Topic of the Week 2/21/2019 - Advanced

Well done last week by , , , , and on the Yarra Valley.

This week: Henri Jayer

Tell us a story! What impact did he have on what region?

  • Henri Jayer made wine that only rich people can afford now. Scratch that, ridiculously wealthy people; even rich folks have a hard time buying these wines since his passing. He made wine in Burgundy's Cote de Nuits. His impacts are numerous, but the one we read most about is his militant stance on destemming all of his grapes. During his tenure as king of Pinot Noir, more often than not, people listened and imitated him. 

  • Henri Jayer had a huge impact in Vosne Romanne.

    He became a winemaker by accident when Meo Camuzet(Etienne Camuzet at that time and "Mayor of Burgundy") asked Jayer  to take care of few vines for him during the war. 

    Winemaking consists of long maceration, use of new oak. Destemming, no filtration. The made rich and opulent wines. 

  • In addition I would say that is credit to be the inventor of the cold soaking process (pre-maceration). He was one of the first to pull back from chemicals and use natural remedy for weeds in the vineyard and also didn’t like to filter his wines and liked destemming.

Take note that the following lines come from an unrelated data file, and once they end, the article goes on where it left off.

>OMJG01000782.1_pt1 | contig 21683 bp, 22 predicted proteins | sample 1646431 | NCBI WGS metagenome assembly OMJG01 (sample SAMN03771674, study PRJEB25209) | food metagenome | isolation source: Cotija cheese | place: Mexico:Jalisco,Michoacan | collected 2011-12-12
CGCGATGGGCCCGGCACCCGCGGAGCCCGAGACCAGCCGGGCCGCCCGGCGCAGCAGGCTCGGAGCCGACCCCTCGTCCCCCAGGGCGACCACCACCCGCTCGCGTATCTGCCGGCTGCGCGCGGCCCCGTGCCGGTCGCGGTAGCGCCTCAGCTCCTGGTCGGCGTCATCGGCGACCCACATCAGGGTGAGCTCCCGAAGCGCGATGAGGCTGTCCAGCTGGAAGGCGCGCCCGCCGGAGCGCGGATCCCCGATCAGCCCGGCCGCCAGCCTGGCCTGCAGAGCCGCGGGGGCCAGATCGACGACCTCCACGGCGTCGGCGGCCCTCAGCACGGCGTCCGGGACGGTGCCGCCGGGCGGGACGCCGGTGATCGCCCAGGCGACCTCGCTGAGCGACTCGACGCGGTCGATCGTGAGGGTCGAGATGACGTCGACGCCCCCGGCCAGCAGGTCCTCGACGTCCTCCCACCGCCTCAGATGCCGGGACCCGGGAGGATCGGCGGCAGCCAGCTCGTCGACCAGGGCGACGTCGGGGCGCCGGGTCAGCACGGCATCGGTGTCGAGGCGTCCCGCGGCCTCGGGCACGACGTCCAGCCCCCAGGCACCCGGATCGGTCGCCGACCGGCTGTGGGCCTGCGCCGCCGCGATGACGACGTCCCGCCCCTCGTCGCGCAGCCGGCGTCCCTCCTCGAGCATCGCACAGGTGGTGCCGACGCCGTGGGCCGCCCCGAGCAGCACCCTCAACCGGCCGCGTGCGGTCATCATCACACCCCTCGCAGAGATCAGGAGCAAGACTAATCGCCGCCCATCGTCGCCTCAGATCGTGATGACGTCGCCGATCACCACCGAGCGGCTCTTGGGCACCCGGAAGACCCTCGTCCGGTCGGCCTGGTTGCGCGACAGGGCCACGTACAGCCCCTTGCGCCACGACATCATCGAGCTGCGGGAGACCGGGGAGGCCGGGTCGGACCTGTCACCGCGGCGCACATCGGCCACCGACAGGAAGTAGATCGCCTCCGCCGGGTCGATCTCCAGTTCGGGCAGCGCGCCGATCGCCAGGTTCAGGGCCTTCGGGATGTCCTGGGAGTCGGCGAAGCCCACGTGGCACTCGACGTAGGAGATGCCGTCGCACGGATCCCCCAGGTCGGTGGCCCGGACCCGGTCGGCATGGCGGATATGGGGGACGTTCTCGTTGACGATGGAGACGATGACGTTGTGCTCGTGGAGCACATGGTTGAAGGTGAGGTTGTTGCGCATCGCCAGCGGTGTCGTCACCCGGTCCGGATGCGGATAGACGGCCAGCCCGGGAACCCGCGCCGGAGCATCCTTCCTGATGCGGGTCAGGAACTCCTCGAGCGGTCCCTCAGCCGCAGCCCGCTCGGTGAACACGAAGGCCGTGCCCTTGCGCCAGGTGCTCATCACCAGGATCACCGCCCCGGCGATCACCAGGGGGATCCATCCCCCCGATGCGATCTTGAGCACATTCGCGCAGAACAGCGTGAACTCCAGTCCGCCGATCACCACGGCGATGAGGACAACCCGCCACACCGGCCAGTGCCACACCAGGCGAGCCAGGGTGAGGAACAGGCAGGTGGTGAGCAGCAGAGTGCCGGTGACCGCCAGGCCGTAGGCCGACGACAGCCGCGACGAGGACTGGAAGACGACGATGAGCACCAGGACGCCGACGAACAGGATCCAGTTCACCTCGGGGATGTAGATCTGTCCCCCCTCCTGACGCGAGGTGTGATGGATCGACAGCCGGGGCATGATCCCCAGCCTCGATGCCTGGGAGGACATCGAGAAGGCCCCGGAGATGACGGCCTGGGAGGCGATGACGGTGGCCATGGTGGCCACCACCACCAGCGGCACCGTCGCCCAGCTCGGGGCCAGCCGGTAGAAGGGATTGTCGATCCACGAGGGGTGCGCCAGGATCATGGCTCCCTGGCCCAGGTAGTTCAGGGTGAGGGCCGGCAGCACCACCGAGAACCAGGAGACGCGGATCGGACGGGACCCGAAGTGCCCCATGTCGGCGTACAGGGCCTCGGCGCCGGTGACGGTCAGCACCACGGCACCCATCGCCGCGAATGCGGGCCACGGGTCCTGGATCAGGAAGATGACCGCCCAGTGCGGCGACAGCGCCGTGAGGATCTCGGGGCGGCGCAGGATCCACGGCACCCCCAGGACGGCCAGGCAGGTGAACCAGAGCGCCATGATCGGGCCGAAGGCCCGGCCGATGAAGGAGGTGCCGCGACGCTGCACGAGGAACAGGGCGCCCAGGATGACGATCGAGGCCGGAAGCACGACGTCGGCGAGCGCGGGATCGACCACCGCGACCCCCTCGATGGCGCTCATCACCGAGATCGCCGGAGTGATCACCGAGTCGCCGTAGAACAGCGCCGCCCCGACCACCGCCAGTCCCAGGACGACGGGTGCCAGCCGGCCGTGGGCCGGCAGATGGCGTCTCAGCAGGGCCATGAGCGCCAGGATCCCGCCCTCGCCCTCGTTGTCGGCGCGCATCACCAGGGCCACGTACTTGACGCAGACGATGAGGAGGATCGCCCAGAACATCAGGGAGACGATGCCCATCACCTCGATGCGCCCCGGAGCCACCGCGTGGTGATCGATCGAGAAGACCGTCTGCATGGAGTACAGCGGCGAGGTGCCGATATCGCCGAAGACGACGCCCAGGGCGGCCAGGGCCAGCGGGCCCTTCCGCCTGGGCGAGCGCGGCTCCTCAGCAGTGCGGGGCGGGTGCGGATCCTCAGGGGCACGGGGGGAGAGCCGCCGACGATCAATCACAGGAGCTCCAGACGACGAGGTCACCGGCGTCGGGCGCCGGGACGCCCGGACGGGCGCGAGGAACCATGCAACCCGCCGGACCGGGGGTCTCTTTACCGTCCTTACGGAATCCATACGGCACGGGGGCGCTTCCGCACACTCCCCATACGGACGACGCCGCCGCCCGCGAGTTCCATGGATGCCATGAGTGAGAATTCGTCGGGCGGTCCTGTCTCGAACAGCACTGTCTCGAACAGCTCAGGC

he believed in the quality of Crox Parantoux and started farming it for the Camuzet family and slowly piece by piece bought it all. Nobody at the time believed in that vineyard but he saw the potential and bottled his first vintage in 1978.

    his last vintage was in 2001 and when he retired he passed all his vineyards to his nephew, Emmanuel Rouget (greatness runs in the family blood!!!)

  • The "God of Burgundy" was born to a family of vignerons in the village of Vosne-Romanee. He attended the University of Dijon taking classes in Enology under the instruction of Rene Engel.  His family vineyards holdings weren't substantial enough to provide for his two older brothers and himself, so in 1945 he began to oversee the vineyards of Domaine Meo-Camuzet where he tended the vines and produced wines until 1987. In the 1950s he began to buy parcels of the Cros Parantoux vineyard which had more vegetables planted in it than vines at the time even though it was once classified above Echezeaux and Grands Echezeaux. His initial vintage of Cros Parantoux was 1978 and supposedly he recouped his entire investment in the vineyard from that first release. In 1995 Emmanuel Rouget, his nephew by marriage, took over the Jayer family holding, but Henri continued to make Cros Parantoux until 2001.

    His greatest influences on winemaking in Burgundy (or for that matter anywhere pinot noir is grown) are; total destemming, cold soak maceration, new oak and bottling unfiltered. A case could also be made that he played a major part in the rise of the Domaine model in Burgundy, but that's a whole other topic. His lasting influence on sommeliers is sadly more mythical.